Happy 420 Day!
Here’s where we stand re: Cannabis and the 401(k) plans that can provide competitive compensation and retirement savings ability to the 300,000+ employees in the fastest-growing industry in the United States.
* * Note: I base this post below in large part on the just-distributed article I authored for Thomson Reuters’ PRACTICAL LAW, for itsEMPLOYEE BENEFITS & EXECUTIVE COMPENSATION and CANNABIS sections. You can try this link for access, or contact me by email with “Cannabis 401(k)” in the subject line. * *
Cannabis is Legal Across 80% of Our Country.
As of April 2020, only eight states treat marijuana as fully illegal. See this interactive map (updated this week to include Virginia’s Governor approving legislation to decriminalize marijuana in that state). The map color codes the 50 states and Washington, D.C. to indicate levels of legalization.
Cannabis 401(k) Plans — Legal Under Federal Law.
The Internal Revenue Code and ERISA.
The federal laws of the Internal Revenue Code and the Employee Retirement Income Security Act (ERISA) indisputably allow cannabis companies to participate in 401(k) plans. See my post at “Cannabis 401(k) — How the Tax Code Provides the Authority” that traces through the laws and authorities; see also the Department of Labor’s confirmation that trade associations can continue to sponsor 401(k) plans for its members (with the SECURE ACT allowing more and similar structures very soon, explained simply here).
The legal right for a cannabis company to sponsor a 401(k) plan exists (moreover, it has always existed under the Internal Revenue Code and ERISA)), even if the manufacturing, distribution, and dispensing of cannabis is illegal under the federal law of the Controlled Substances Act.
IRS Audit Priorities Not Tied to Cannabis 401(k) Plans.
In the very recent March 30, 2020, release from the Treasury Inspector General for Tax Administration, there are suggestions where and how the Internal Revenue Service can increase tax compliance and facilitate education for the cannabis industry. Even the IRS agreed, in response, that it must consider providing guidance onthe application of Section 471(c) of the Internal Revenue Code, in conjunction with Section 280E. For quick background, it is those sections that allow the cost of goods sold (COGS) adjustments permitted for 401(k) contributions and related costs.
This COGS concept is absolutely critical to the cannabis industry because it allows a producer, processor, wholesaler, or retail establishment of cannabis to adjust its gross income, despite Section 280E’s ostensible blanket prohibition. See my post at “Cannabis and 401(k) Participation” for further explanation and legal authorities. Those needing assistance on COGS (and what is called absorption accounting) should connect with a competent accountant.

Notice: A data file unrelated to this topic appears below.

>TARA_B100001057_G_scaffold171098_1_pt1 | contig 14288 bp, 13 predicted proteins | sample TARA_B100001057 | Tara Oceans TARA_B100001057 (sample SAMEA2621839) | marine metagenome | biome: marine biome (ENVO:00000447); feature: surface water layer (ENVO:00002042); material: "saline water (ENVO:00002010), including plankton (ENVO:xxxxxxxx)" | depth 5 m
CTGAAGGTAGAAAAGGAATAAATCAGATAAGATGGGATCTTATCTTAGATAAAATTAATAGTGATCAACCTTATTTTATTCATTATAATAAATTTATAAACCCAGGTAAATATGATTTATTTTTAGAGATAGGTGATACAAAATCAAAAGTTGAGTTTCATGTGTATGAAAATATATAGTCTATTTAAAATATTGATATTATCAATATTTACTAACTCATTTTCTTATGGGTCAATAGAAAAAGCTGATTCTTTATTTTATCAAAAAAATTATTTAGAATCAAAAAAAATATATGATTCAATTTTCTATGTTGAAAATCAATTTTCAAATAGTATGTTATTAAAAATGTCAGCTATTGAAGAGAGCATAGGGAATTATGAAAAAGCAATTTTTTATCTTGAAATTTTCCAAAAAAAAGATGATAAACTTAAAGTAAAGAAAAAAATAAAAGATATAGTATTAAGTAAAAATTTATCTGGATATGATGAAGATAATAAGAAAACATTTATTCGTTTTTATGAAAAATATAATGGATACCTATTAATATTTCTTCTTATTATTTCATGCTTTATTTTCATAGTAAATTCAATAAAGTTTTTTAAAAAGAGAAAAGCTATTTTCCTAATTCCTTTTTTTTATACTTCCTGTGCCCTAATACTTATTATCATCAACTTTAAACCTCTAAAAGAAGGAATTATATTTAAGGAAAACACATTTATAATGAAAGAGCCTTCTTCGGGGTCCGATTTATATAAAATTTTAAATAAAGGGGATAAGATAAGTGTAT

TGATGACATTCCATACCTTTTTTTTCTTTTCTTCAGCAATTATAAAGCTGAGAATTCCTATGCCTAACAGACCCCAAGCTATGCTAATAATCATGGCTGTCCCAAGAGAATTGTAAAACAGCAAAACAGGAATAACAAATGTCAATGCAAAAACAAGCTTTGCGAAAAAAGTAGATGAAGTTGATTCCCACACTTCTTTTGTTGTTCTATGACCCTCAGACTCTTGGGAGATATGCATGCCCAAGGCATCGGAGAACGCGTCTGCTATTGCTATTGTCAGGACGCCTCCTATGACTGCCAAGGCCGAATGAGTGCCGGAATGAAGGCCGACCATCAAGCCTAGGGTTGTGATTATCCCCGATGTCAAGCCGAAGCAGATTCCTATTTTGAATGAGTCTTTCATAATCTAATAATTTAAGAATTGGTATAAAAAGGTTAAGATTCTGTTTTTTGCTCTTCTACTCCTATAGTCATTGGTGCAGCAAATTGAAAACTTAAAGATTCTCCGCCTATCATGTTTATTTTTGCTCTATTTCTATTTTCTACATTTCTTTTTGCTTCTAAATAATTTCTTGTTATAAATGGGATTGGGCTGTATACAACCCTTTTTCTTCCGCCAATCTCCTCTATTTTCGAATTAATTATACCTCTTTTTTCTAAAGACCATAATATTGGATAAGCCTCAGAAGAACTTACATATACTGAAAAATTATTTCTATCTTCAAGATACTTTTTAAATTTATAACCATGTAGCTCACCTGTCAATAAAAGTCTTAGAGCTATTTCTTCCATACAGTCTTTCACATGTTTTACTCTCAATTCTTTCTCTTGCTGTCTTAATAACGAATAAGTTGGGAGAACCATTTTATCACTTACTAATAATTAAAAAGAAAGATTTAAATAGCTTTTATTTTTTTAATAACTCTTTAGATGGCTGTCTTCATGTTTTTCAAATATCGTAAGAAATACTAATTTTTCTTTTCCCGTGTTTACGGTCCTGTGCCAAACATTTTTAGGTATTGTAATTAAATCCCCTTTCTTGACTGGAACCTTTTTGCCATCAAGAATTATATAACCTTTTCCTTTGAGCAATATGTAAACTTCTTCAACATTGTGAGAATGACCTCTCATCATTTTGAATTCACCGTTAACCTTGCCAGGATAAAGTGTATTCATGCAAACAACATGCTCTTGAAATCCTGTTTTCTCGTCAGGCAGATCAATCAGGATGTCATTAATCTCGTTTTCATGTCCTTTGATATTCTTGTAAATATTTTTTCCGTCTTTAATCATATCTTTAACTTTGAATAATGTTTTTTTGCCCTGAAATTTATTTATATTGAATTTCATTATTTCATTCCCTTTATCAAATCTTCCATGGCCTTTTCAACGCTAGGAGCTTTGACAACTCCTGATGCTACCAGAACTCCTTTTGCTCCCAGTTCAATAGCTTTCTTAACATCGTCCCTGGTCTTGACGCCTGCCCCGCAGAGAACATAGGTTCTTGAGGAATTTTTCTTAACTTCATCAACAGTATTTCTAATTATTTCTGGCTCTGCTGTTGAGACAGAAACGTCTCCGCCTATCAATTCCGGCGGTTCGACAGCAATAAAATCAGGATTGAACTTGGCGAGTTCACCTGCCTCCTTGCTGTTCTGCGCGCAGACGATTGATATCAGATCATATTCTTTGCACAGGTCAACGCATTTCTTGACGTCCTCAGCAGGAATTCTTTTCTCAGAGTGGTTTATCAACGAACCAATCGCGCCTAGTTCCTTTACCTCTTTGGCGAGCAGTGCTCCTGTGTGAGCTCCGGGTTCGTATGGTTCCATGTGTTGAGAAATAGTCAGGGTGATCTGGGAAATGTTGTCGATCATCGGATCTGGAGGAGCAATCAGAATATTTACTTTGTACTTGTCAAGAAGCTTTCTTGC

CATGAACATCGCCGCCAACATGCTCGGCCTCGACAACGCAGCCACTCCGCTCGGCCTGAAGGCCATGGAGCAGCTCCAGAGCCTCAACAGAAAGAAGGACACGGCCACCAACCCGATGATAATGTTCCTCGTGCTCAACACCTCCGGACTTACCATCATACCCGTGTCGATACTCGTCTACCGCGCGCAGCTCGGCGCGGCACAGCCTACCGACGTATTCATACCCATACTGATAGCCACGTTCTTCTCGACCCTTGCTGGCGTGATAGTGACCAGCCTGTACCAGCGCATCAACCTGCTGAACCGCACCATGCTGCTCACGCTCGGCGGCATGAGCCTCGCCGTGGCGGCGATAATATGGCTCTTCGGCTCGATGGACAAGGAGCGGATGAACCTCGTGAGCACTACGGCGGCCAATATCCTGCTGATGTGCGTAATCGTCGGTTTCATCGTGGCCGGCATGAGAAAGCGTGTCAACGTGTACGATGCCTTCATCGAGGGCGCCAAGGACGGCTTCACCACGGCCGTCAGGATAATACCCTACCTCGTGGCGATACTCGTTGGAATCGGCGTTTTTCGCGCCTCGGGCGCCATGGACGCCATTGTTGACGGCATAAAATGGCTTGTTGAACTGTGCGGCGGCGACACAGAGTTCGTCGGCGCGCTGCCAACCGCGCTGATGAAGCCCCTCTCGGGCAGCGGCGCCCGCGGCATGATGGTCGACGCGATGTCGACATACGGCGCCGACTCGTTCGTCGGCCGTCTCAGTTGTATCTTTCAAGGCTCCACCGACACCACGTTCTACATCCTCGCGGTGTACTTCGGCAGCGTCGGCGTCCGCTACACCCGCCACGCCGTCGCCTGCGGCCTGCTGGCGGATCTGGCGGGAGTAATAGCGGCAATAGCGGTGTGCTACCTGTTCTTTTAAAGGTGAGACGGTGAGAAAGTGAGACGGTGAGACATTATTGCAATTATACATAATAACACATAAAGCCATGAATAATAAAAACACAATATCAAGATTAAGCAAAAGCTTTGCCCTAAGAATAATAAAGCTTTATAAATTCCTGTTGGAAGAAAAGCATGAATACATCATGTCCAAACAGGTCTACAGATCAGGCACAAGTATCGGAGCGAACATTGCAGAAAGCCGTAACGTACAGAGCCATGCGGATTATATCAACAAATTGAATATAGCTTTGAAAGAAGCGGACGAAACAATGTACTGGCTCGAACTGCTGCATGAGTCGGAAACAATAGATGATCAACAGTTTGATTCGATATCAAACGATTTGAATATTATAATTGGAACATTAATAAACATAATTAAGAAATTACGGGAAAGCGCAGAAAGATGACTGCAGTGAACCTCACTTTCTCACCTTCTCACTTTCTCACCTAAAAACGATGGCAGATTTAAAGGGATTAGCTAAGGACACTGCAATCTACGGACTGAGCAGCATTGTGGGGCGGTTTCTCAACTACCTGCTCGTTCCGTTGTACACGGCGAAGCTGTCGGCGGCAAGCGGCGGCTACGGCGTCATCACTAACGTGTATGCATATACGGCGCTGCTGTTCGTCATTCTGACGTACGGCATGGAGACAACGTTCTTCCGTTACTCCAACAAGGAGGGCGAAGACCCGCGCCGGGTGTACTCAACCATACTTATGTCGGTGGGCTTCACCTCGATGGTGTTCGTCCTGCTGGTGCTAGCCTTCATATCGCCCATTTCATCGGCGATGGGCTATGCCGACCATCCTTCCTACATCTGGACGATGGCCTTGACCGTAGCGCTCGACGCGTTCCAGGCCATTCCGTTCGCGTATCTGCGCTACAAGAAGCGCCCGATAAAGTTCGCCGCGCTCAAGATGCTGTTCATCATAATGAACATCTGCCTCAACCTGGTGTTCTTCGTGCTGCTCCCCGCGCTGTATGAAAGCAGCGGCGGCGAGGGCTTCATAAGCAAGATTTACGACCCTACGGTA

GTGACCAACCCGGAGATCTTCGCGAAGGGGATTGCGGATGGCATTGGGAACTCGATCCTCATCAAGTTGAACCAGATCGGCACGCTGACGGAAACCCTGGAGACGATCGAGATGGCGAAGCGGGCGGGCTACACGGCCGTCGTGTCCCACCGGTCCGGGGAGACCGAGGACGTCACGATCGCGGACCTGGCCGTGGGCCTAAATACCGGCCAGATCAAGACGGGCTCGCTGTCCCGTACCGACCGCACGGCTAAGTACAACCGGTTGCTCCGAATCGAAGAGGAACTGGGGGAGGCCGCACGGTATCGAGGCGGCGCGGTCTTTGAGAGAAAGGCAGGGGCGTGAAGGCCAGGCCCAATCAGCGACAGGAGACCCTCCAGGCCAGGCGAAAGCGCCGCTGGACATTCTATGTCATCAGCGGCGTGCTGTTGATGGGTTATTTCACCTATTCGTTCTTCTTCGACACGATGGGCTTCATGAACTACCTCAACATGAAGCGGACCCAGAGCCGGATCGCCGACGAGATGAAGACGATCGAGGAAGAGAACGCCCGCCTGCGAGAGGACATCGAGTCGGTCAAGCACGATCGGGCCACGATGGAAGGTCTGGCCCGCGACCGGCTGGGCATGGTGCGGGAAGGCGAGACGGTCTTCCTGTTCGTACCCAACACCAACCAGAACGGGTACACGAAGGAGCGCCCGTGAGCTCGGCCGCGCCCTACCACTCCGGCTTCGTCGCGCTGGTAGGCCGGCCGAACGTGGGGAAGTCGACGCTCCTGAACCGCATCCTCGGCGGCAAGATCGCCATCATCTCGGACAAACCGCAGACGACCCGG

No DOJ Prosecution Re: 401(k) Plans.
Of its 63 press releases involving marijuana since 2018 (through the present), the Department of Justice has not prosecuted any cannabis company nor any retirement plan service provider (financial advisor, third party administrator, record keeper, custodian) regarding a 401(k) plan in which a cannabis company participates.
It appears the DOJ has ceased investigations of those cannabis companies compliant with their state laws on legalization (and not in violation of any of the eight Cole Memo concerns).
Moreover, it appears that retirement service providers to those cannabis companies were similarly left untouched. Of course, this is consistent with our Attorney General’s softened approach to federal investigation of cannabis companies when they follow their states’ laws.
No FINRA or SEC Investigation of Financial Advisors of 401(k) Plans.
Financial institutions and advisors must have strong Bank Secrecy Act and Anti-Money Laundering practices, and those practices must allow them to confirm that cannabis companies conform to legal state laws and that such companies’ operations do not implicate Cole Memo prohibitions. With practices like that, it appears that the Financial Industry Regulatory Authority (FINRA) and the Securities and Exchange Commission (SEC) have decided to limit their enforcement activities to whether there are proper disclosures to equity investors in marijuana businesses.
It is important to note that FINRA and the SEC are not investigating (that is, they are unconcerned about) the cannabis company or whether a cannabis business can sponsor a legitimate 401(k) plan. Similarly, they are not investigating advisors who consult on 401(k) plans to those businesses.
What’s Making It Tough for Cannabis Companies to Access 401(k) Plans?
It’s the retirement plan service providers themselves. They’re rightfully hesitant (as companies once were with alcohol and tobacco, way back when). When they make the business decision to delve into this cannabis industry, however, there are ways to maneuver legally around all the layered laws.